As the President contemplates these questions, he should consider Shibley Telhami’s Brookings poll of U.S. public opinion from December 2014. Then, 39% of Americans said they favored a two-state solution and a shocking 34% said they favored a one-state solution. In addition, 71% said that if Israel had to make a choice between its Jewishness and its democratic principles, they preferred democracy. This will only continue on an arc trending toward BDS, toward one-state, and toward an insistence on democracy over Jewish supremacy. There must be a collision between Israel’s conception of its future and the world’s and Israel must be brought to its senses before it’s too late.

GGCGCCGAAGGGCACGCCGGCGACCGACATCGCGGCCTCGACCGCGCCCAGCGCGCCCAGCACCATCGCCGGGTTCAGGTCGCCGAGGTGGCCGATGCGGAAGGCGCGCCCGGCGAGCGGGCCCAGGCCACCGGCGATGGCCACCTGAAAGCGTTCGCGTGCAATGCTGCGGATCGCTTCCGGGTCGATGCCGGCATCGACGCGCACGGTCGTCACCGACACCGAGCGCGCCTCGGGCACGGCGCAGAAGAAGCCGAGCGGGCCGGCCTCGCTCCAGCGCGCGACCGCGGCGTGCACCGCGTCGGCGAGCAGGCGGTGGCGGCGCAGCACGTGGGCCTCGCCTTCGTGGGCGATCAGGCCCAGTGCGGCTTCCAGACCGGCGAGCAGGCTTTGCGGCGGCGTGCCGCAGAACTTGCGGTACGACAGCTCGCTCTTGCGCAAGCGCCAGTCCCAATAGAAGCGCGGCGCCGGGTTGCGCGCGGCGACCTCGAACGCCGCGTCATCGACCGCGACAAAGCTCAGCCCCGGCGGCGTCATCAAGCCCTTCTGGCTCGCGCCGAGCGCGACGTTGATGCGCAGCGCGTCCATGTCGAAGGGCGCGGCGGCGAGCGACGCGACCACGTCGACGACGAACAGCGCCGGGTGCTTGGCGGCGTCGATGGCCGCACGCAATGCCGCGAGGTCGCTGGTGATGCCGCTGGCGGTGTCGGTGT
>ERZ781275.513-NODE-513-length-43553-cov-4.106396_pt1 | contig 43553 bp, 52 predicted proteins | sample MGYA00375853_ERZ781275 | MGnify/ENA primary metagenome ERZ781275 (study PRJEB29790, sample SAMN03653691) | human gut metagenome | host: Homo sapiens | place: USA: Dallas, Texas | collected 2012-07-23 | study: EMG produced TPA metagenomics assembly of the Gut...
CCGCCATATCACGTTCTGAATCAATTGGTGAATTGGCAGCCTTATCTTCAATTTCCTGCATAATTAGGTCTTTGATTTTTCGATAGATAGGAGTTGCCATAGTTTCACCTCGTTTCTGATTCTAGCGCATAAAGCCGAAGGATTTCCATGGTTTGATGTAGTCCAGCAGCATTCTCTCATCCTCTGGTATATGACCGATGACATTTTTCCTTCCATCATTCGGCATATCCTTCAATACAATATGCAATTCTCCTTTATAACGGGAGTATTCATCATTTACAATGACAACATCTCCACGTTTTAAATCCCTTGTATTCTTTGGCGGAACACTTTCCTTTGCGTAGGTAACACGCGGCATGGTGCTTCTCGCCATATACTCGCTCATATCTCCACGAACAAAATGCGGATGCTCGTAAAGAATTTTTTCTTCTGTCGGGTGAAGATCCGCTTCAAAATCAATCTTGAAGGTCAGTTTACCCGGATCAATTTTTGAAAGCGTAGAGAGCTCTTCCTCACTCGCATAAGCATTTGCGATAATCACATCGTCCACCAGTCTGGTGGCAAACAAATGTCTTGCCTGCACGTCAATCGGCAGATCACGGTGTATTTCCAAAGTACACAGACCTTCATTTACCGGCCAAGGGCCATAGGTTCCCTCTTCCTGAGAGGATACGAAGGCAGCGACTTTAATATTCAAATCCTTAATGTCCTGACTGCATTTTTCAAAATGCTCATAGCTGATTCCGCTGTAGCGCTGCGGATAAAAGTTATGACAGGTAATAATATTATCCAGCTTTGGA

Let’s correct a few misconception about election coverage: the media is hailing this as a great Netanyahu victory. It isn’t. He didn’t, as Barack Obama did in 2008, draws masses of votes from centrist Americans, independents and even Republicans, to signal a great mandate for change (largely squandered, but that’s another story). What Netanyahu did was rearrange the deck chairs on the Israeli election cruise ship. There was no massive switch from left or center to right among the voters. The ideological divide remains as strong as ever. Israel is about one-third right-wing nationalist; one-third secular liberal; and the rest a combination of Orthodox, Palestinian, and left-wing. And that hasn’t changed. Because no party or candidate has come along to persuade people, as Obama did, to nudge their principles in one direction or another.